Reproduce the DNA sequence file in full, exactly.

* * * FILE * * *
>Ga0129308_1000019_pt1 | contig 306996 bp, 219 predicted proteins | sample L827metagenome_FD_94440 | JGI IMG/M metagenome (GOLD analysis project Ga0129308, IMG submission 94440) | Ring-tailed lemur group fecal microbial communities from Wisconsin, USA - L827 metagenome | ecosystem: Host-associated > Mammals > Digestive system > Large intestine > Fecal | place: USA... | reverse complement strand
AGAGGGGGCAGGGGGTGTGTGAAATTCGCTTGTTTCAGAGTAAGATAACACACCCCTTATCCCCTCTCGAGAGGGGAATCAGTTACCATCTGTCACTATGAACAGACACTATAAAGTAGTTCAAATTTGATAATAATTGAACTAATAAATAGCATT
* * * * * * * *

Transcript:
>Ga0129308_1000019_pt1 | contig 306996 bp, 219 predicted proteins | sample L827metagenome_FD_94440 | JGI IMG/M metagenome (GOLD analysis project Ga0129308, IMG submission 94440) | Ring-tailed lemur group fecal microbial communities from Wisconsin, USA - L827 metagenome | ecosystem: Host-associated > Mammals > Digestive system > Large intestine > Fecal | place: USA... | reverse complement strand
AGAGGGGGCAGGGGGTGTGTGAAATTCGCTTGTTTCAGAGTAAGATAACACACCCCTTATCCCCTCTCGAGAGGGGAATCAGTTACCATCTGTCACTATGAACAGACACTATAAAGTAGTTCAAATTTGATAATAATTGAACTAATAAATAGCATT